Maya Angelou is hailed as a Renaissance woman and considered a national treasure. When she delivered her dedicatory poem at the Presidential Inauguration in 1993, she became only the second poet in U.S. history to have the honor of writing and reciting original work at an Inauguration. She also recited work at the celebration of the 50th Anniversary of the United Nations.
Angelou has authored 12 best-selling books. Nominated for best supporting actress in 1977 for her role as Nyo Boto (Grandmother) in the made-for-TV movie Roots, she began her acting career in 1954, playing Ruby in the European tour of Porgy and Bess. She has written and produced a number of plays, documentaries, and TV programs, including the 30 half-hour segments of Humanities Through The Arts, and the miniseries Three Way Choice.
Angelou is fluent in English, French, Spanish, Italian, Arabic, and West African Fanti, and the list of her accomplishments is varied and global: modern dance teacher in Rome and Tel Aviv; coordinator for the Southern Christian Leadership Conference (by request of Dr. Martin Luther King, Jr.); associate editor of the Arab Observer (Cairo, Egypt) and feature editor of African Review (Accra, Ghana); assistant administrator and teacher at the University of Ghana's School of Music and Drama; Institute for the Study of Human Systems panelist (Zermatt, Switzerland).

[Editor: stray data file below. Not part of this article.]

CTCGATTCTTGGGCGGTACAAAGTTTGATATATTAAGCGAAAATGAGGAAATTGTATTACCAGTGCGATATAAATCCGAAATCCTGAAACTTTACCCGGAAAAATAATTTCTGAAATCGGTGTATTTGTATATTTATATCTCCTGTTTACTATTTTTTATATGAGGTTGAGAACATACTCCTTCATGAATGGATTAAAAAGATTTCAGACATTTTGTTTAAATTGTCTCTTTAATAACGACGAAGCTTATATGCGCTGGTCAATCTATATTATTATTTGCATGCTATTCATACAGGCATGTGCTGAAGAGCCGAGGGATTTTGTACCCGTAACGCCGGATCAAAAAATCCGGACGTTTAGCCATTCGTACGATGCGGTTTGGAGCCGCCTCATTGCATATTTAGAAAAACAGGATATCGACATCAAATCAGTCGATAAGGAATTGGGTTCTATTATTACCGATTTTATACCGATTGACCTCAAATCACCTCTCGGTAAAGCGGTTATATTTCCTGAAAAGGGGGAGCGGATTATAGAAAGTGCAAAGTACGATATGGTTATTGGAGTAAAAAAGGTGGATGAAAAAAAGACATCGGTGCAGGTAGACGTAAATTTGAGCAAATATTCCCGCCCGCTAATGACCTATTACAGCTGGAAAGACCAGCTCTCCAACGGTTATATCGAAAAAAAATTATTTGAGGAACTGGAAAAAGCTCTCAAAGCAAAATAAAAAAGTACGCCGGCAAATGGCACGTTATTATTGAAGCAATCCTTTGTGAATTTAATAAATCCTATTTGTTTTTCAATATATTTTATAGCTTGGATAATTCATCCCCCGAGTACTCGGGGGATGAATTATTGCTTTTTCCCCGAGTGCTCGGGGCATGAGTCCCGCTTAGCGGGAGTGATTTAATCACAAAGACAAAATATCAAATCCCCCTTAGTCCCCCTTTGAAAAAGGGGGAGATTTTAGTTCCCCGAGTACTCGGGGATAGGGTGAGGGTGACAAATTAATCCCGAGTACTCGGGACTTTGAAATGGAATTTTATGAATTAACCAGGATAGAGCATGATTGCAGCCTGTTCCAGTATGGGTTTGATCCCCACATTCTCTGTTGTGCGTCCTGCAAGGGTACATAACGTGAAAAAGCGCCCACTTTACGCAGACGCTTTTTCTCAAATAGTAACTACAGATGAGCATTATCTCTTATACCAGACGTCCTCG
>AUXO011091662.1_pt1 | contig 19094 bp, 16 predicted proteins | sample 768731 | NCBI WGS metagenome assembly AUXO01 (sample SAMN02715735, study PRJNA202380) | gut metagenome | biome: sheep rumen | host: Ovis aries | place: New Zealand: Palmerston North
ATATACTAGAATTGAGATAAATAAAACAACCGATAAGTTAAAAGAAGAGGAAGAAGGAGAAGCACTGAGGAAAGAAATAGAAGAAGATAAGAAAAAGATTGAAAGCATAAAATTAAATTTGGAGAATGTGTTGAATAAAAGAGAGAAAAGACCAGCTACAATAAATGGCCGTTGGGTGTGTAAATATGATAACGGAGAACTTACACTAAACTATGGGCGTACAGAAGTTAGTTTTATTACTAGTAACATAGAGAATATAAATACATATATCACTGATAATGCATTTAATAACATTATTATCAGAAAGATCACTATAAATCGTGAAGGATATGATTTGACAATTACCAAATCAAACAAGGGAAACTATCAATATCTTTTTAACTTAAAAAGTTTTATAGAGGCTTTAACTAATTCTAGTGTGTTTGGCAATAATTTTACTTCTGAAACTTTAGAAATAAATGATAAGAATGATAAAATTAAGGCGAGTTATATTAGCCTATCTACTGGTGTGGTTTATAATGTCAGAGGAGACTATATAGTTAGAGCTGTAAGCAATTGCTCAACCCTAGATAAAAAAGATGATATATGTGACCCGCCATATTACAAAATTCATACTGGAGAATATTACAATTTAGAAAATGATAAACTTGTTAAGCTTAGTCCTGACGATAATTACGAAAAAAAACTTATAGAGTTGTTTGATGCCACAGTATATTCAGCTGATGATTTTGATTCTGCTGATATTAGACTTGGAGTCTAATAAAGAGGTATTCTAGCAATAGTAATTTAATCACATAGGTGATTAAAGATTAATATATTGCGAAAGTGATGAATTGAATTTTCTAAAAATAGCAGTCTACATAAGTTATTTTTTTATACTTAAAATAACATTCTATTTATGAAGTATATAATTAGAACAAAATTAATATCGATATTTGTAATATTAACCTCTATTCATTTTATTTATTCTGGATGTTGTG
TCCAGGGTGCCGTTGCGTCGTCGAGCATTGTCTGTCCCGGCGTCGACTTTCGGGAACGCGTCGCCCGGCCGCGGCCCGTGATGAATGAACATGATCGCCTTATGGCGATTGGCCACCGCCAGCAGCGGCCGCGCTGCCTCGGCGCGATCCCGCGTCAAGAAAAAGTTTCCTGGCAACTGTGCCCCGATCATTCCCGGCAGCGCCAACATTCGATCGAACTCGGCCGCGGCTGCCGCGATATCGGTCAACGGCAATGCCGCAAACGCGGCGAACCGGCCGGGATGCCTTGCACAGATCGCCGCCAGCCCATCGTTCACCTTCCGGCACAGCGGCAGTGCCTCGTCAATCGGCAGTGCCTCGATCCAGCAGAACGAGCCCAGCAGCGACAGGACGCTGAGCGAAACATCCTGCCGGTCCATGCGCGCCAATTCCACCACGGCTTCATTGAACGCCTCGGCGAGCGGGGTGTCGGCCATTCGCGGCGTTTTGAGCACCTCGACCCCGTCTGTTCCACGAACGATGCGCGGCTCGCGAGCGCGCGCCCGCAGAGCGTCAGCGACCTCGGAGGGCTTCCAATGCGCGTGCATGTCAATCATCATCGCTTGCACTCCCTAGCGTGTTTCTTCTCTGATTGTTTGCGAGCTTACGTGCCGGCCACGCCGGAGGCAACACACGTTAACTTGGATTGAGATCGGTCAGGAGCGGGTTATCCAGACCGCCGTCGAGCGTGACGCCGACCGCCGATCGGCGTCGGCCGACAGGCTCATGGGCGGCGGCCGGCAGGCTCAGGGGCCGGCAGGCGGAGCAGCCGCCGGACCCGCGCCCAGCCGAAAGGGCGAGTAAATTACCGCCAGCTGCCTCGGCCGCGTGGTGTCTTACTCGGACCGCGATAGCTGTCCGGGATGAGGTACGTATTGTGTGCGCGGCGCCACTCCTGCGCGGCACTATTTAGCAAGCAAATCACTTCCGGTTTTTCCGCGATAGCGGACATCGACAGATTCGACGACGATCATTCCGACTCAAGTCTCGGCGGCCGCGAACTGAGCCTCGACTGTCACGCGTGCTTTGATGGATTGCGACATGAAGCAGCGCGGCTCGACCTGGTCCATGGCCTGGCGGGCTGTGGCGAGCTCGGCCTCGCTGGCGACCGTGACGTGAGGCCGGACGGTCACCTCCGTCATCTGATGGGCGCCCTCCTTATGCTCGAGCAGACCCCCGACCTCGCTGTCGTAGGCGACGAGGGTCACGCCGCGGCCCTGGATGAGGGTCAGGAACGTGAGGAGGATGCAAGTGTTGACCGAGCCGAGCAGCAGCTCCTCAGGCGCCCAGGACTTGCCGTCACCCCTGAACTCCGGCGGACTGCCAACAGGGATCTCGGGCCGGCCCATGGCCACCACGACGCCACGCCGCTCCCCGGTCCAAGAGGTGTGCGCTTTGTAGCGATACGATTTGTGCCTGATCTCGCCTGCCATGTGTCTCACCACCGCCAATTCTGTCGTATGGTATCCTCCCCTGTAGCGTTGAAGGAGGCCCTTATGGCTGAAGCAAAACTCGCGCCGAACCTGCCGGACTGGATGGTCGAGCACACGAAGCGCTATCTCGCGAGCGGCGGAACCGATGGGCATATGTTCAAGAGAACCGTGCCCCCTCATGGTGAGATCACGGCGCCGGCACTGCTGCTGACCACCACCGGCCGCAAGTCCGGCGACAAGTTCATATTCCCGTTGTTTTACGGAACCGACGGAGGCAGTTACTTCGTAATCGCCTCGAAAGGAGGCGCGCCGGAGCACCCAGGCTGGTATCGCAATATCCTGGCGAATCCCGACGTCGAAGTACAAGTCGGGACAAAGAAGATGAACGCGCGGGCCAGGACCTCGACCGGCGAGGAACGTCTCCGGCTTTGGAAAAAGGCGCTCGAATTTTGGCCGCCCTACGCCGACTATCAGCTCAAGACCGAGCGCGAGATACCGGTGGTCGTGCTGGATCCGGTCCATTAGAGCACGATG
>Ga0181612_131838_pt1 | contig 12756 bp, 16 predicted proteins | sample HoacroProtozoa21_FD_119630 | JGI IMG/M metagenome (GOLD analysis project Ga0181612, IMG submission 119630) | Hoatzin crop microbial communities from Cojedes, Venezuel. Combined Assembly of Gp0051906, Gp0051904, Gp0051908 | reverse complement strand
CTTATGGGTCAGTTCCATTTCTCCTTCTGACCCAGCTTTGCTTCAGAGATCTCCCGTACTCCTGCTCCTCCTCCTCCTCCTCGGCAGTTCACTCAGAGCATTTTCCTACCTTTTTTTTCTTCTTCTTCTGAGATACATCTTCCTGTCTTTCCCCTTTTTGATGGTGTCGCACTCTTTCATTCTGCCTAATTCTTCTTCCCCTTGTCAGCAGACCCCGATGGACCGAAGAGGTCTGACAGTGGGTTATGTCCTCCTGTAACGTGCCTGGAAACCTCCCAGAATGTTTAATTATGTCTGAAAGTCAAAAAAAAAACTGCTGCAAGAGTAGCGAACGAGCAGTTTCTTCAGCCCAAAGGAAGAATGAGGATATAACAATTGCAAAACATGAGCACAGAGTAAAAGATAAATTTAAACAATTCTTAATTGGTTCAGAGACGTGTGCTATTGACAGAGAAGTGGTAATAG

She was appointed to the American Revolution Bicentennial Council by President Gerald Ford, and to the Presidential Commission for International Women's Year by President Jimmy Carter. She is the recipient of scores of honors and awards, including the National Medal of Arts in 2000 and an honorary doctorate from Rollins.
Developed by the Angelou faculty team for her campus visit
What intellectual tools can we give our students to help them become responsible global citizens?
In 1961, John F. Kennedy put forward a quote that illustrated his idea of global as well as national citizenship: “For those to whom much is given, much is required.” What do you think is the individual’s responsibility to the larger community? Is it not enough to raise our children well, to try to educate our students about inequality, poverty, and injustice, or do we—as individuals and citizens—need to do more than that?
We have minority students/staff/faculty on this campus who deal daily with isolation within our community. There are also class divides—students divided from each other, faculty from staff, and faculty from faculty. Do you have any suggestions for creating a community here at Rollins where all voices are not only heard but also appreciated and respected? How do we create a Rollins where all see themselves reflected in some way? How do we transcend issues of power and privilege?
You have seen the role of women change in your lifetime and have had an unusual and varied journey yourself. Do you see women as having particular or different responsibilities or roles than men in academia and the larger culture? Do women have particular responsibilities to each other? And, if so, might you talk about those roles or responsibilities?
Angelou FACULTY TEAM LEADERS
Dr. Linda Tavernier-Almada, Assistant Professor of Anthropology and African-American Studies
Dr. Jill Jones, Associate Professor of English